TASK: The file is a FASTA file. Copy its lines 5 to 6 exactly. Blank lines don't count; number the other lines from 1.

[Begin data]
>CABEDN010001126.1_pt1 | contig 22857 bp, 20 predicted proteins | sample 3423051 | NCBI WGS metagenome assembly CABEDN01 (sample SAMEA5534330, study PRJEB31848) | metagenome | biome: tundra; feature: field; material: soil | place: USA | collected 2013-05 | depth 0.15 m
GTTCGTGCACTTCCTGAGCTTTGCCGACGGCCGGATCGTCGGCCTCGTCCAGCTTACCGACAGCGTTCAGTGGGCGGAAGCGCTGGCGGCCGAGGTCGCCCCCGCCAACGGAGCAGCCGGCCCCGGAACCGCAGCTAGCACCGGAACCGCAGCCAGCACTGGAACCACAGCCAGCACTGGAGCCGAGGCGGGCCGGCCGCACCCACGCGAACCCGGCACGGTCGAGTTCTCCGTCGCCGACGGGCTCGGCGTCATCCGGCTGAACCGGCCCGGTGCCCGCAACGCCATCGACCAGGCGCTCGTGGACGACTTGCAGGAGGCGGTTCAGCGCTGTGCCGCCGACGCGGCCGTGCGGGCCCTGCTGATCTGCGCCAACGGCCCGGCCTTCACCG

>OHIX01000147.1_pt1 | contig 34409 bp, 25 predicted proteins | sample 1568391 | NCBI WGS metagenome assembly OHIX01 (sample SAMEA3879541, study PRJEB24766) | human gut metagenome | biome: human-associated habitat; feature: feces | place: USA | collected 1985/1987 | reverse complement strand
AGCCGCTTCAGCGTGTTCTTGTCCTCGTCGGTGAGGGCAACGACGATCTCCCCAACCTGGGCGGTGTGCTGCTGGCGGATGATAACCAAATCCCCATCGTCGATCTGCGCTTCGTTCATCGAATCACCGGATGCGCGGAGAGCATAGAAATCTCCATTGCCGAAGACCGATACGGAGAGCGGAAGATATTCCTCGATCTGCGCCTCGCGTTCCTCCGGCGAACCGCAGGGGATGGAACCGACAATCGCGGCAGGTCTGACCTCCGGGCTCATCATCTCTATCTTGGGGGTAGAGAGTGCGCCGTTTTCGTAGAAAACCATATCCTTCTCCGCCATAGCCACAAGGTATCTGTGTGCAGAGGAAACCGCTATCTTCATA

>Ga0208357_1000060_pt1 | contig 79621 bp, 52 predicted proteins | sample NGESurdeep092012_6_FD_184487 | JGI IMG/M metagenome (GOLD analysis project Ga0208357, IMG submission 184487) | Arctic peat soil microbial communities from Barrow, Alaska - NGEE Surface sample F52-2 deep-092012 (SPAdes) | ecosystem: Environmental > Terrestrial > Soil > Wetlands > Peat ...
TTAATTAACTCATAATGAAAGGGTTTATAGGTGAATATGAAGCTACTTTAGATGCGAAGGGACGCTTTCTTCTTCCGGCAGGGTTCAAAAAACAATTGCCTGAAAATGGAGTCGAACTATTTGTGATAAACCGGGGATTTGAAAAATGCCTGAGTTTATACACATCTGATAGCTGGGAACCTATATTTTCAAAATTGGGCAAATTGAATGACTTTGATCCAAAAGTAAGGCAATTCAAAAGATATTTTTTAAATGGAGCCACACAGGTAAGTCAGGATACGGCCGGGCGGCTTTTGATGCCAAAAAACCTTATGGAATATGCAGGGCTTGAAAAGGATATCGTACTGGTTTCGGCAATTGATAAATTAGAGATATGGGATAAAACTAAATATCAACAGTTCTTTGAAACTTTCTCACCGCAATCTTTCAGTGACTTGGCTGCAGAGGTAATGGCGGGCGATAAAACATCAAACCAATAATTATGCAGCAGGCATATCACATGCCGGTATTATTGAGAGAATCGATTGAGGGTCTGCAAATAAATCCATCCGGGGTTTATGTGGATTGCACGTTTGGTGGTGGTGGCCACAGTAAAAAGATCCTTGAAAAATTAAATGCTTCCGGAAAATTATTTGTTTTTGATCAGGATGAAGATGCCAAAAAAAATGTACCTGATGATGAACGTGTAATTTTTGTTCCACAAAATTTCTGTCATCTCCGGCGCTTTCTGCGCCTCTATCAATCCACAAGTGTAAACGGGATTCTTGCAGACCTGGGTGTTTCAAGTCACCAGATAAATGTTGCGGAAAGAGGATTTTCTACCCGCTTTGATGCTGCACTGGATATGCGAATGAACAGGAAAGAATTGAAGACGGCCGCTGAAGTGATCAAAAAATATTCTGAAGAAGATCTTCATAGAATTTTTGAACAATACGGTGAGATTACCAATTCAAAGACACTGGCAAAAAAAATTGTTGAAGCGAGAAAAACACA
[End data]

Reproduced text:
>Ga0208357_1000060_pt1 | contig 79621 bp, 52 predicted proteins | sample NGESurdeep092012_6_FD_184487 | JGI IMG/M metagenome (GOLD analysis project Ga0208357, IMG submission 184487) | Arctic peat soil microbial communities from Barrow, Alaska - NGEE Surface sample F52-2 deep-092012 (SPAdes) | ecosystem: Environmental > Terrestrial > Soil > Wetlands > Peat ...
TTAATTAACTCATAATGAAAGGGTTTATAGGTGAATATGAAGCTACTTTAGATGCGAAGGGACGCTTTCTTCTTCCGGCAGGGTTCAAAAAACAATTGCCTGAAAATGGAGTCGAACTATTTGTGATAAACCGGGGATTTGAAAAATGCCTGAGTTTATACACATCTGATAGCTGGGAACCTATATTTTCAAAATTGGGCAAATTGAATGACTTTGATCCAAAAGTAAGGCAATTCAAAAGATATTTTTTAAATGGAGCCACACAGGTAAGTCAGGATACGGCCGGGCGGCTTTTGATGCCAAAAAACCTTATGGAATATGCAGGGCTTGAAAAGGATATCGTACTGGTTTCGGCAATTGATAAATTAGAGATATGGGATAAAACTAAATATCAACAGTTCTTTGAAACTTTCTCACCGCAATCTTTCAGTGACTTGGCTGCAGAGGTAATGGCGGGCGATAAAACATCAAACCAATAATTATGCAGCAGGCATATCACATGCCGGTATTATTGAGAGAATCGATTGAGGGTCTGCAAATAAATCCATCCGGGGTTTATGTGGATTGCACGTTTGGTGGTGGTGGCCACAGTAAAAAGATCCTTGAAAAATTAAATGCTTCCGGAAAATTATTTGTTTTTGATCAGGATGAAGATGCCAAAAAAAATGTACCTGATGATGAACGTGTAATTTTTGTTCCACAAAATTTCTGTCATCTCCGGCGCTTTCTGCGCCTCTATCAATCCACAAGTGTAAACGGGATTCTTGCAGACCTGGGTGTTTCAAGTCACCAGATAAATGTTGCGGAAAGAGGATTTTCTACCCGCTTTGATGCTGCACTGGATATGCGAATGAACAGGAAAGAATTGAAGACGGCCGCTGAAGTGATCAAAAAATATTCTGAAGAAGATCTTCATAGAATTTTTGAACAATACGGTGAGATTACCAATTCAAAGACACTGGCAAAAAAAATTGTTGAAGCGAGAAAAACACA